• John Oliver, in an episode of his show, "rails against birds." The episode humorously criticizes various aspects of birds and why they might be overrated.
  • Jason Aldean, in a concert, "rails against 'Cancel Culture,'" defending his vigilante anthem. The article discusses Aldean's stance on cancel culture and how it impacts the music industry.
  • John Cusack, in an article, "rails against 'legendary' Hollywood greed" as an actors' strike begins. It covers Cusack's views on the financial aspects of Hollywood and how they affect actors.
  • The "Fall of the House of Usher," in an article, "rails against AI writing movies and TV shows." The article delves into the debate over the role of artificial intelligence in creative writing for films and TV shows.

Synonyms: Other/Different Ways to Say “Rails Against"

Some alternative phrases to "rails against" include:

  • Denounces
  • Condemns
  • Criticizes
  • Opposes
  • Protests
  • Resists

10 Frequently Asked Questions About “Rails Against”:

  • What does "rails against" mean?

It means to vehemently oppose or criticize something.

  • Where did the idiom originate?

The term "rail" in the context of criticism can be traced back to the late 15th century.

  • Can "rails against" be used in a positive context?

Typically, it's used to express opposition or criticism, so it has a negative connotation.

  • Is "rails against" commonly used in daily conversations?

While not as common as some other idioms, it's understood and used, especially in formal or literary contexts.

  • Are there other idioms similar to "rails against"?

Yes, idioms like "takes issue with" or "speaks out against" convey similar sentiments.

  • How can I use "rails against" in a sentence?

For example, "She rails against the outdated policies of the company."

  • Does "rails against" have variations in other languages?

Many languages have idioms or phrases that convey the idea of strong opposition or criticism.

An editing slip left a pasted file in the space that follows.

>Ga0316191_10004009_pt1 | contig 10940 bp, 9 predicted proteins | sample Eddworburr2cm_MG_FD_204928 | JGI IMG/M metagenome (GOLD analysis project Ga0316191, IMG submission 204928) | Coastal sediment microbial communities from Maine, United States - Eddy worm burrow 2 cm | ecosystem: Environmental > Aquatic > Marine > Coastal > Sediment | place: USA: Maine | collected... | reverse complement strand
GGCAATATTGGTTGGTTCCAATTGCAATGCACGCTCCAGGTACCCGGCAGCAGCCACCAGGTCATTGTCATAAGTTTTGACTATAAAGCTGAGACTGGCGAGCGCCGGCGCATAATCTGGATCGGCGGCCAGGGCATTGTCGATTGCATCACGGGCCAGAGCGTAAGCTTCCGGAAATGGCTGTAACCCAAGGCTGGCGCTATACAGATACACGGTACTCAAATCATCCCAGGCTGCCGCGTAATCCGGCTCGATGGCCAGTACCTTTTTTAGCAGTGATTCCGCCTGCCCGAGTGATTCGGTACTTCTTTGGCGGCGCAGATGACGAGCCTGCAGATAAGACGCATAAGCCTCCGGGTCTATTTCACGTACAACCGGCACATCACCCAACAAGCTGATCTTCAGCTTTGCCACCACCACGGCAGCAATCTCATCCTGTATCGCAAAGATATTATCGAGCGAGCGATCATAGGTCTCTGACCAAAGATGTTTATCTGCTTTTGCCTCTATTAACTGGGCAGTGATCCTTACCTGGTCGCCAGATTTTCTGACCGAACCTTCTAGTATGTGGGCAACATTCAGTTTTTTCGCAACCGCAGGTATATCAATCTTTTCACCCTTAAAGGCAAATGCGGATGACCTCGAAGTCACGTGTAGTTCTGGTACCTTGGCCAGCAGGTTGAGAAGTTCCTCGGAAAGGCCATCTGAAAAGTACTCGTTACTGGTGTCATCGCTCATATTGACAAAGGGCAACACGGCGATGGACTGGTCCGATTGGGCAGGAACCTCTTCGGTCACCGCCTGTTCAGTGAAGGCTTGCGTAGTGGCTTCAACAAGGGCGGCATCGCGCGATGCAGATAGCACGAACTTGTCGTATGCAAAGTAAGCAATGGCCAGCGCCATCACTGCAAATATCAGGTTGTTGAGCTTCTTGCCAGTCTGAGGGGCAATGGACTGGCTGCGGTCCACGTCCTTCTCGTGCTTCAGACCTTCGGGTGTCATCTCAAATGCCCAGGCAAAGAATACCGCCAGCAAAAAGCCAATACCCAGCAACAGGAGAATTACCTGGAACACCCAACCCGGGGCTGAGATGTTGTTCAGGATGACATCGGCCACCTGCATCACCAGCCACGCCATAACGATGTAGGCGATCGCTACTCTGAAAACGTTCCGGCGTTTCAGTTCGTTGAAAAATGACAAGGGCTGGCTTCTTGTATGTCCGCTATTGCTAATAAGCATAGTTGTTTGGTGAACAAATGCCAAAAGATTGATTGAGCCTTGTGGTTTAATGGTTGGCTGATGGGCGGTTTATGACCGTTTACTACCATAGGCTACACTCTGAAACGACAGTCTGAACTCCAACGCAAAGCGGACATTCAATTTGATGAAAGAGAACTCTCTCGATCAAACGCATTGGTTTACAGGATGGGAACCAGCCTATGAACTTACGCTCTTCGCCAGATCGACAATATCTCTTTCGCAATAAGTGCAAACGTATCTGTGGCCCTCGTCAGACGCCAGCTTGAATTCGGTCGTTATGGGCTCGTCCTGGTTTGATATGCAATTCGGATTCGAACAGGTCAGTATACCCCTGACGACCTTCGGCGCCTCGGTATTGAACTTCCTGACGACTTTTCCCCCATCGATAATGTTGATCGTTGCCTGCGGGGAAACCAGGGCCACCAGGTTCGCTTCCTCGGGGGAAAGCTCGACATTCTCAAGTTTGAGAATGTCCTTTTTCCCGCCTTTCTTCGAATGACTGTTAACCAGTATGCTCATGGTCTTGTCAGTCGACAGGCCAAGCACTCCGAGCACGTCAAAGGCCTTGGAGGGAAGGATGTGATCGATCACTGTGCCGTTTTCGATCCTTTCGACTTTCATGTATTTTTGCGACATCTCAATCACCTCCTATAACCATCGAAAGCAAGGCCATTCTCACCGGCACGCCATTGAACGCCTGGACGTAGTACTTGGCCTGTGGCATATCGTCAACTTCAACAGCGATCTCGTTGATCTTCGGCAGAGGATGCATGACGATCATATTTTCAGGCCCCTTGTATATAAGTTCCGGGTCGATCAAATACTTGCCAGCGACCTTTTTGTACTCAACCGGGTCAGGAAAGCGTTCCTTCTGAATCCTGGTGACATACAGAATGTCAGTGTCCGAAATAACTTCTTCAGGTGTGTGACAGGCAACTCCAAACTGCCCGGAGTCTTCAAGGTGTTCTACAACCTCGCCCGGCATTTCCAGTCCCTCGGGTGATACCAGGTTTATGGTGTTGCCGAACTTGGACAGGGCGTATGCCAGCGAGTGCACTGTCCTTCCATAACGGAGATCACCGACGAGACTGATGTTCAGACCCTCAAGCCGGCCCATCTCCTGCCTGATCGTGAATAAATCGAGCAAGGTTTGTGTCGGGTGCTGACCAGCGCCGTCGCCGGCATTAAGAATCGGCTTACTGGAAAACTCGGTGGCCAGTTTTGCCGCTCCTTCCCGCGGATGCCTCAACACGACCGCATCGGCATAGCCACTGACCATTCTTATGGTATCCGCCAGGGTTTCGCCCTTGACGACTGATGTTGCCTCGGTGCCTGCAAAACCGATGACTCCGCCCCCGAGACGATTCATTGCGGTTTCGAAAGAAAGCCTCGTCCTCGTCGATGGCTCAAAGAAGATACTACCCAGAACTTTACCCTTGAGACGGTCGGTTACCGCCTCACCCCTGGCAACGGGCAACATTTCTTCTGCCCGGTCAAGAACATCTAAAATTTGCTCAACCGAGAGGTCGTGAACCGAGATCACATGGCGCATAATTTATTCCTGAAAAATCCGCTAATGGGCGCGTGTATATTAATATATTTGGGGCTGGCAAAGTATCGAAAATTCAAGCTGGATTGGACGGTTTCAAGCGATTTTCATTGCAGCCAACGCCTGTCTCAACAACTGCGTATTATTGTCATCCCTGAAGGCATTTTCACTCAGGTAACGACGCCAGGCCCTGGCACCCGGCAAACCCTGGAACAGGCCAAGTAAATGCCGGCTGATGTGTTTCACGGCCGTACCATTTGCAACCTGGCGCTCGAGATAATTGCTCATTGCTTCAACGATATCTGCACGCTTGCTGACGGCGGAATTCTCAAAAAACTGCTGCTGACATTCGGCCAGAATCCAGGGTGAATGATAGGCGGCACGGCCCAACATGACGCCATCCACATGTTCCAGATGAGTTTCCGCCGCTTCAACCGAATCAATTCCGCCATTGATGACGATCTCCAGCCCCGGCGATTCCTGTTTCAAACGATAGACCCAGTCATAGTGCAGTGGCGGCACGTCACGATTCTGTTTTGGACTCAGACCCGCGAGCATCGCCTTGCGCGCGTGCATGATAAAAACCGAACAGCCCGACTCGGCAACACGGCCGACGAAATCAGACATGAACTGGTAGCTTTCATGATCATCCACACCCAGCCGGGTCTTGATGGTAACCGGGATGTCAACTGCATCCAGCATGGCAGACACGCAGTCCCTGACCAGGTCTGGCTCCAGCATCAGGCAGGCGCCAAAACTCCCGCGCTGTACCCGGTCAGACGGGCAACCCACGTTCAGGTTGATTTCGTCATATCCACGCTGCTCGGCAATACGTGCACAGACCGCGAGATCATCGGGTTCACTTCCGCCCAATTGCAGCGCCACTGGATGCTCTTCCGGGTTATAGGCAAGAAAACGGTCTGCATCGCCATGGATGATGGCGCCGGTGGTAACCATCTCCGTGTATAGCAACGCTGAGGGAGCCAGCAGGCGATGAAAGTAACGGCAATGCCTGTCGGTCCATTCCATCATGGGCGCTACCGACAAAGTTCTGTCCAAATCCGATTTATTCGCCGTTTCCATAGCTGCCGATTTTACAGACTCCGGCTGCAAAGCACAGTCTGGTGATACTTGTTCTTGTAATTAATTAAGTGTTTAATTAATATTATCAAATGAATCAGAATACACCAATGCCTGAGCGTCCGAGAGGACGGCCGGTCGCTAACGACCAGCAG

• Can businesses or entities "rails against" something?

Yes, businesses or groups can also "rail against" policies, decisions, or trends they disagree with.

  • Is "rails against" a formal or informal idiom?

It can be used in both formal and informal contexts, but it's often seen in more formal or literary writings.

  • Why is understanding idioms like "rails against" important?

Understanding idioms enriches language comprehension and allows for more nuanced communication.

Final Thoughts About “Rails Against”

The phrase "rails against" refers to strongly criticizing or opposing someone or something, often in a public or vehement manner.

In summary:

  • The term "rails" in this context has its origins in the late 15th century from the Old French word "raillier," which means "to tease or joke." Over time, it evolved to signify vehement criticism or opposition.
  • "Rails against" is now commonly used to describe strong disapproval or criticism, especially in public speeches, articles, or social media posts.
  • The phrase is highly versatile and can be used in various contexts, such as politics, social issues, and personal grievances.
  • For instance, an activist might "rail against" social injustice, or a critic might "rail against" a poorly made movie.
  • Using the phrase "rails against" often implies not just disagreement but a deep sense of injustice or wrongness about the subject being criticized, adding weight and urgency to the speaker's words.